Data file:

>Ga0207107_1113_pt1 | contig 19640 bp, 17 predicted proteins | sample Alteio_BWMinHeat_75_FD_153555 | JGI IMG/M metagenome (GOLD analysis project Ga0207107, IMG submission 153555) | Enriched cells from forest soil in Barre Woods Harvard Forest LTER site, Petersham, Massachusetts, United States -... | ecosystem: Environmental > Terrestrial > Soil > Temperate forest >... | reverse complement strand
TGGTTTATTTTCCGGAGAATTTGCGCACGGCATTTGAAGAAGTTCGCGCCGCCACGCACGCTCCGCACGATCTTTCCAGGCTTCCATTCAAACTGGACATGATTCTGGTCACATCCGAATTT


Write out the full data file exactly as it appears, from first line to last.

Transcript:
>Ga0207107_1113_pt1 | contig 19640 bp, 17 predicted proteins | sample Alteio_BWMinHeat_75_FD_153555 | JGI IMG/M metagenome (GOLD analysis project Ga0207107, IMG submission 153555) | Enriched cells from forest soil in Barre Woods Harvard Forest LTER site, Petersham, Massachusetts, United States -... | ecosystem: Environmental > Terrestrial > Soil > Temperate forest >... | reverse complement strand
TGGTTTATTTTCCGGAGAATTTGCGCACGGCATTTGAAGAAGTTCGCGCCGCCACGCACGCTCCGCACGATCTTTCCAGGCTTCCATTCAAACTGGACATGATTCTGGTCACATCCGAATTT